T called me to the window yesterday, to see a heron flying lazily over downtown. There are many signs of spring, but I always take great, excited joy in this one: the great blue heron, beating its slow approach to warmer days. Welcome, friend—I hope you find both peace and bounty.
As we move into April, cognitive dissonance around the pandemic feels ever higher. Catching the virus is inevitable, some say, or an acceptable tradeoff for “getting back to normal”. I struggle to see how catching a virus with potentially significant long-term effects on the cardiovascular system and the brain is “worth it”, even as I do very much want to be more out and about—and understand that I may well catch it! I also don’t see how we can “evaluate our own risk” or “decide on our comfort levels” when testing and reporting have been scaled back, with public health authorities at all levels seemingly cowed into silence and inaction.
I’d be less upset if there was even acknowledgement of what’s happening, with practical advice tailored to changing conditions—Ramadan, Easter, and spring mean April will likely see elevated levels of social contact, but I’m hearing little to no updated public health messaging to reflect this. Maybe it’s there, but I’m just not getting it. Sigh.
It also seems that governments are overlooking meaningful changes that’d help not only with COVID, but with all airborne viruses, like higher quality ventilation standards and in-room filters for older buildings. A right to clean(er?) inside air seems like a huge win, with the related benefits to general health worth the cost. Nor is it a new idea—see the campaigns against public smoking as an example. But is there space in our political discourse for new rights? I’m not so sure. (Must resist the defeatist urge! Better worlds are possible, worth striving for!)
I wonder, too, at the lack of any announced inquiries into or commissions on government COVID responses. If we’re really on our way out, why aren’t these announced? Or will they just never happen? (I definitely don’t think this is over! I also think there’s already plenty of interim investigation and reporting to do, two years into this.)
Anyhow. Some tidbits from this week:
- On the wholesome front, T and I have been watching Old Enough on Netflix, which seems to have struck a chord. It’s a long-running Japanese reality show in which young kids (2–4, generally) complete an errand on their own, complete with hidden mics and cameras to capture the experience. Hearing the internal narrative, how the kids encourage themselves or sort through problems, reminds me of the recent video of the snowboarding Dino kid. A great show, genuinely inspiring.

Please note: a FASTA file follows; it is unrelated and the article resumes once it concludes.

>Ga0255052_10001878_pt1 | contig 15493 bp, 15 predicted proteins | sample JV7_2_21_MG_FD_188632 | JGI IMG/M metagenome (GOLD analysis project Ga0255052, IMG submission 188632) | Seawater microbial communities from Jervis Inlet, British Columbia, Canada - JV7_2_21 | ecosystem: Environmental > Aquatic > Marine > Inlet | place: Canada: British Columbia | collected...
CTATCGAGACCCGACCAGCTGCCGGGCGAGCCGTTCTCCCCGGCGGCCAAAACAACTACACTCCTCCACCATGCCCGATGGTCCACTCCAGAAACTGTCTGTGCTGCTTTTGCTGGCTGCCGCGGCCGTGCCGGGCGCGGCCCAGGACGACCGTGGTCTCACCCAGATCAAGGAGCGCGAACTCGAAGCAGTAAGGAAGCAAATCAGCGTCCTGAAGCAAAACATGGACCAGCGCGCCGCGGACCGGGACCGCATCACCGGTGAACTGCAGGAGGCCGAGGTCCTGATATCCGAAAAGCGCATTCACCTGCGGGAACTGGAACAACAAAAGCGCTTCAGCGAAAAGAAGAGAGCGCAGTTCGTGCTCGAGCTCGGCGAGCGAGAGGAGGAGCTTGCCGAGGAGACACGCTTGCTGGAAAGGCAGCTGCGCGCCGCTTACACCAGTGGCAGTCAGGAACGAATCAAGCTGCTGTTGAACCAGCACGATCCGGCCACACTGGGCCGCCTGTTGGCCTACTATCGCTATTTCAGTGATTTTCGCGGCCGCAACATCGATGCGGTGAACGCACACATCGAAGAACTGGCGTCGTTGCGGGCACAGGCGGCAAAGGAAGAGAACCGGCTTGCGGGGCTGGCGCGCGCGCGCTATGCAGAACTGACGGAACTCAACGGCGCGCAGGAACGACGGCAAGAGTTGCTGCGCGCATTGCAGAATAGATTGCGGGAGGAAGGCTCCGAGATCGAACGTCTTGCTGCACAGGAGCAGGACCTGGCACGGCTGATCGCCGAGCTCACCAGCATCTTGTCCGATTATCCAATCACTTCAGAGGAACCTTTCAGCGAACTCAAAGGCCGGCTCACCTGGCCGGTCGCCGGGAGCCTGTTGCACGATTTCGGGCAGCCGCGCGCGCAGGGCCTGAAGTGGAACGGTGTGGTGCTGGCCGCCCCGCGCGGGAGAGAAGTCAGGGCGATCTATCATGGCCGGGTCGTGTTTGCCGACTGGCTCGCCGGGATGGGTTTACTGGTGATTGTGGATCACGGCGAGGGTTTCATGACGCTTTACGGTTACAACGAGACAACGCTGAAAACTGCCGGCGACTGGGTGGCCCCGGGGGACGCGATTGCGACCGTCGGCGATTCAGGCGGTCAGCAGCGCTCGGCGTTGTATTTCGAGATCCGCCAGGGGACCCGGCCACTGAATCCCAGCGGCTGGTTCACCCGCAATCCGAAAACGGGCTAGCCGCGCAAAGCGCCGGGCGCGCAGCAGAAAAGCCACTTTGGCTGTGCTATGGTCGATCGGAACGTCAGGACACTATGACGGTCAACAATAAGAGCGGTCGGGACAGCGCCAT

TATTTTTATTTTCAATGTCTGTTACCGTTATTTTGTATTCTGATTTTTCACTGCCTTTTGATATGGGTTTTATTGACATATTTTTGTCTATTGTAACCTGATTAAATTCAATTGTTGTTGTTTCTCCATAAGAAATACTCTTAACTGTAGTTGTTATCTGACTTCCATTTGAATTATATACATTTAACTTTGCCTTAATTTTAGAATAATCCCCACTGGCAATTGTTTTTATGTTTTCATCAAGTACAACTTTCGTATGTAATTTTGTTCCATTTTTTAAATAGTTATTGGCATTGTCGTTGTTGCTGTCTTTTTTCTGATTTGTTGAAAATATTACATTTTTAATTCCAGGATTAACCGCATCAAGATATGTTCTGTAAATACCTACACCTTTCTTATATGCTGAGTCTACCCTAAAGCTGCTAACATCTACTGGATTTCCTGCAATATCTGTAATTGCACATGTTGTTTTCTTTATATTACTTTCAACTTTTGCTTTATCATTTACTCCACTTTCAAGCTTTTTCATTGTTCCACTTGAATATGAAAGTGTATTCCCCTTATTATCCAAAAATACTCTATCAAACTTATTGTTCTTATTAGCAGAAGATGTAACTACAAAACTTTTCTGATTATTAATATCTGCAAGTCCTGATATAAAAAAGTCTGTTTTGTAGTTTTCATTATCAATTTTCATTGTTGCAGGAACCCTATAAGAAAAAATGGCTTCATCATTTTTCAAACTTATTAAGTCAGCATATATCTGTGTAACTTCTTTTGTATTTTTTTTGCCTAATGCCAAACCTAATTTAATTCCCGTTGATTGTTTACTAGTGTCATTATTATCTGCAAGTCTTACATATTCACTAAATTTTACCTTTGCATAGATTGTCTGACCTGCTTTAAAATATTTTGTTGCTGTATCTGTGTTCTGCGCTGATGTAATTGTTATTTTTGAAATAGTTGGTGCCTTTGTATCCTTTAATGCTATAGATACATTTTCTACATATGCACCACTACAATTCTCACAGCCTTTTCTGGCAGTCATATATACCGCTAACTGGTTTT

- Yesterday’s paper included a great article on how Edmonton is considering right-sizing its property taxes to reflect the trust cost of different densities. Currently, low-density areas (single-family homes!) generally cost more to service than they recoup in taxes; this is made up for by higher taxes on higher density areas (e.g., multi-unit residential). An Ottawa report, as the article discusses, indicates that the downtown tax base essentially subsidizes sprawl. A good conversation to have given the apparent intractability of Canada’s housing crisis. (For the total contrast, consider Japan, which builds so many new homes that rents and prices have been essentially flat for decades. But there are values trade-offs in doing so!)
- Earlier this week, I joined Honey’s course at McMaster, alongside Dorothy and Laura, to speak on digital procurement. (IT’S IMPORTANT AND EVEN FUN, OKAY!?) I tried to contribute two main points: one, on the dangerous cycle of reduced public service capacity leading to increased outsourcing; two, on the different types of “digital procurement”, ranging from buying large systems, to hiring teams, to paying for software-as-a-service like Trello. It was a wide-ranging discussion, and I’m so grateful for the space to think and wonder aloud with my fellow panellists.
- Speaking of digital government things… I’m happy to be able to say, after the release of the 2022 federal budget on Thursday, that we’re working to change the law so the Canadian Digital Service can support other orders of government, particularly through our platform services. This is an area with huge potential, and it’ll be a significant chunk of my work in the year ahead—if you’d like to chat about it, please send me a note!
Finally, I’ll re-share this post from Austin Kleon on weekends, from around this time last year. I’ve been worrying too much about how I spend my weekends and “off time”—Kleon offers a good recipe. Basically, chill out.
All the best for the week ahead!